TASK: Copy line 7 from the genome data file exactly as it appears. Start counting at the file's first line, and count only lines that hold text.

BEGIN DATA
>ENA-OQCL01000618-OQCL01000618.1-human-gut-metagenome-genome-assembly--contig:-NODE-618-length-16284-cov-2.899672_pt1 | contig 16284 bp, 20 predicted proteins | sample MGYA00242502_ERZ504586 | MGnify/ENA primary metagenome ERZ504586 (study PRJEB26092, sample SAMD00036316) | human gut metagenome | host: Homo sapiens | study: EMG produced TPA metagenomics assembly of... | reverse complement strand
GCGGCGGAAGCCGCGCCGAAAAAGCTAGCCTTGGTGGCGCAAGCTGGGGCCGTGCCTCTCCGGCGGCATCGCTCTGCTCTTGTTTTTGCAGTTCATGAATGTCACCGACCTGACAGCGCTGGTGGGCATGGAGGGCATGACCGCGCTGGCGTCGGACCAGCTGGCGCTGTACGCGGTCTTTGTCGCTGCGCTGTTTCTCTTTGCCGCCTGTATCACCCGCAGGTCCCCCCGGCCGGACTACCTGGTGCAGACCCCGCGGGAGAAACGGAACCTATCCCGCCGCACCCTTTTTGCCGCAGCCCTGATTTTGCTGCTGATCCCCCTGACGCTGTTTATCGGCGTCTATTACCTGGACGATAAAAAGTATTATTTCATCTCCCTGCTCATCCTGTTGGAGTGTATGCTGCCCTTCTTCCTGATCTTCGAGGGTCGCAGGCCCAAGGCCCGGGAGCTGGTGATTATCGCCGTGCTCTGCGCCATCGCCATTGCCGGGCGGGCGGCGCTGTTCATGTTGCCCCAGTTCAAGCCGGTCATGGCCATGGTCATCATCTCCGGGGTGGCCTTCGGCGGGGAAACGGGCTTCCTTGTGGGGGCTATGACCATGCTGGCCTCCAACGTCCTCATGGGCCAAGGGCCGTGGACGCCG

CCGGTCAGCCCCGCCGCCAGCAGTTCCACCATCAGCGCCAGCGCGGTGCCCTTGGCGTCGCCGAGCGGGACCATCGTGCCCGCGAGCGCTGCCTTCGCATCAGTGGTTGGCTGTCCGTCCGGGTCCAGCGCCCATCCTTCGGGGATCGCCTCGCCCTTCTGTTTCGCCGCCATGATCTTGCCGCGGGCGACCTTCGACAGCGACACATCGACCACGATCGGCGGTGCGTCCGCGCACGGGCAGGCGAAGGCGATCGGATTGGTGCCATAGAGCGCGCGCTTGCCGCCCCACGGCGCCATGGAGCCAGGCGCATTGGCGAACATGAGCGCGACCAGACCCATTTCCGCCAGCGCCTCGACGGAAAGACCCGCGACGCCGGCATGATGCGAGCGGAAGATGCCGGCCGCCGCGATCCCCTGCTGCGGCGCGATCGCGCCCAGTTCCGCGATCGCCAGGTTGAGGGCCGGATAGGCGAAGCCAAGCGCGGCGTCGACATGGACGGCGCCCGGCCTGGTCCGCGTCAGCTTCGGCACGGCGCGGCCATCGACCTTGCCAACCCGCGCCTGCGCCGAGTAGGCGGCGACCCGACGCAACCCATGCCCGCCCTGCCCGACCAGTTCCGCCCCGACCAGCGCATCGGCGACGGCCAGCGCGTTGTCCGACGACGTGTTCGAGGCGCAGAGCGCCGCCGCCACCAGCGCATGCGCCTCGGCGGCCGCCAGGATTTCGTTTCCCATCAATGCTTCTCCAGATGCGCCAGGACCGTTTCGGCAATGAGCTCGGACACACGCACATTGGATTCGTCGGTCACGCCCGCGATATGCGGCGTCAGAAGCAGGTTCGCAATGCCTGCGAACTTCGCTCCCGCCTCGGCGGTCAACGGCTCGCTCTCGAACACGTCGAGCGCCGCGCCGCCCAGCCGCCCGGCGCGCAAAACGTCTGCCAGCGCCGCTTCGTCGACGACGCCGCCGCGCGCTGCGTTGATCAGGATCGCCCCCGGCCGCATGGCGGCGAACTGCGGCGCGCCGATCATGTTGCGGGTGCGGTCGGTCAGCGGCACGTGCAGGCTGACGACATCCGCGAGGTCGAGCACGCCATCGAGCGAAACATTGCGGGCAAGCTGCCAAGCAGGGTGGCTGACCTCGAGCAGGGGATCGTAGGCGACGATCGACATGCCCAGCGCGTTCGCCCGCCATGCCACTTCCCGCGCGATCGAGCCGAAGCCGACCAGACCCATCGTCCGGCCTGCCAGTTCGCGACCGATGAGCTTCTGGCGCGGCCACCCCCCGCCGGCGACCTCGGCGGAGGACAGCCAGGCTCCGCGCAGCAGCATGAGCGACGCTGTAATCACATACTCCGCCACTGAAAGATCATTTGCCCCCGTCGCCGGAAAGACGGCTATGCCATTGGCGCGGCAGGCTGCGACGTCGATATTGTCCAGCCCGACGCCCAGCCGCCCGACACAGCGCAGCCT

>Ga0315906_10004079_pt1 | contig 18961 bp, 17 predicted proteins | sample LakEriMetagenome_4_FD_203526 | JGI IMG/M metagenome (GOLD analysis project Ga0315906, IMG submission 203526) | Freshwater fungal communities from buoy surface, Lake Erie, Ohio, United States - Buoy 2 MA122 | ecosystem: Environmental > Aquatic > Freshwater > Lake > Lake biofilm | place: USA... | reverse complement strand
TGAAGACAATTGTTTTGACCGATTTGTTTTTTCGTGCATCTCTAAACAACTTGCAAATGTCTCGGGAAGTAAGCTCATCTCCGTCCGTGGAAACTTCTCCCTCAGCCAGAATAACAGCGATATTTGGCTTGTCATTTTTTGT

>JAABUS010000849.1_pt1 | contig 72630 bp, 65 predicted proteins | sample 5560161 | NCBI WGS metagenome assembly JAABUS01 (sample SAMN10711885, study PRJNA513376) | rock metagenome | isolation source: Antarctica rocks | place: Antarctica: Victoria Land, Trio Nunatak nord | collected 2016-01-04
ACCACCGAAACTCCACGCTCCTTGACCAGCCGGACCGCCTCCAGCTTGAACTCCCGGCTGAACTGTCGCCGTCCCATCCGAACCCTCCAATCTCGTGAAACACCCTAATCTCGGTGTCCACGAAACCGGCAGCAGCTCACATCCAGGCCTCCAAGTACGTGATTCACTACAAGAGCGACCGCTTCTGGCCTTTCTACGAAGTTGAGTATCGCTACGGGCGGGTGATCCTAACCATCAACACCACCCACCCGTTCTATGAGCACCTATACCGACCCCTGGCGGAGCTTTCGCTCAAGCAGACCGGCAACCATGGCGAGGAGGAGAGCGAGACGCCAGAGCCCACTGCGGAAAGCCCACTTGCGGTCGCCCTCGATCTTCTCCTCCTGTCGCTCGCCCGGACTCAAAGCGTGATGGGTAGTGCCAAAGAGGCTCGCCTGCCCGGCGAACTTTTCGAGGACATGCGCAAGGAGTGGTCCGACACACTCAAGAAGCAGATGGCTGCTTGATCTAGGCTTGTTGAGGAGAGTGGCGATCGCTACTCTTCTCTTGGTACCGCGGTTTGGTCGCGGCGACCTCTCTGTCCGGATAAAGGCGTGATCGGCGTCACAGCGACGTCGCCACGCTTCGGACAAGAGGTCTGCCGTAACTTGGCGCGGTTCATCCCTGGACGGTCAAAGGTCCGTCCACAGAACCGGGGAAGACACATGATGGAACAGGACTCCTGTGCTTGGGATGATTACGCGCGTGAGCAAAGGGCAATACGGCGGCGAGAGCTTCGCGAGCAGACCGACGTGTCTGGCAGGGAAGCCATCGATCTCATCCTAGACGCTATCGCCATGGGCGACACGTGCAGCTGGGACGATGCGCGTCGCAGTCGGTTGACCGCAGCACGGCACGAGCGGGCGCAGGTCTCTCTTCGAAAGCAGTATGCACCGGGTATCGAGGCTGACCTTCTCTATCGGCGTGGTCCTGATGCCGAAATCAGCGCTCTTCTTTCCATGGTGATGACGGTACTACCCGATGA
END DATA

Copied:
ACCACCGAAACTCCACGCTCCTTGACCAGCCGGACCGCCTCCAGCTTGAACTCCCGGCTGAACTGTCGCCGTCCCATCCGAACCCTCCAATCTCGTGAAACACCCTAATCTCGGTGTCCACGAAACCGGCAGCAGCTCACATCCAGGCCTCCAAGTACGTGATTCACTACAAGAGCGACCGCTTCTGGCCTTTCTACGAAGTTGAGTATCGCTACGGGCGGGTGATCCTAACCATCAACACCACCCACCCGTTCTATGAGCACCTATACCGACCCCTGGCGGAGCTTTCGCTCAAGCAGACCGGCAACCATGGCGAGGAGGAGAGCGAGACGCCAGAGCCCACTGCGGAAAGCCCACTTGCGGTCGCCCTCGATCTTCTCCTCCTGTCGCTCGCCCGGACTCAAAGCGTGATGGGTAGTGCCAAAGAGGCTCGCCTGCCCGGCGAACTTTTCGAGGACATGCGCAAGGAGTGGTCCGACACACTCAAGAAGCAGATGGCTGCTTGATCTAGGCTTGTTGAGGAGAGTGGCGATCGCTACTCTTCTCTTGGTACCGCGGTTTGGTCGCGGCGACCTCTCTGTCCGGATAAAGGCGTGATCGGCGTCACAGCGACGTCGCCACGCTTCGGACAAGAGGTCTGCCGTAACTTGGCGCGGTTCATCCCTGGACGGTCAAAGGTCCGTCCACAGAACCGGGGAAGACACATGATGGAACAGGACTCCTGTGCTTGGGATGATTACGCGCGTGAGCAAAGGGCAATACGGCGGCGAGAGCTTCGCGAGCAGACCGACGTGTCTGGCAGGGAAGCCATCGATCTCATCCTAGACGCTATCGCCATGGGCGACACGTGCAGCTGGGACGATGCGCGTCGCAGTCGGTTGACCGCAGCACGGCACGAGCGGGCGCAGGTCTCTCTTCGAAAGCAGTATGCACCGGGTATCGAGGCTGACCTTCTCTATCGGCGTGGTCCTGATGCCGAAATCAGCGCTCTTCTTTCCATGGTGATGACGGTACTACCCGATGA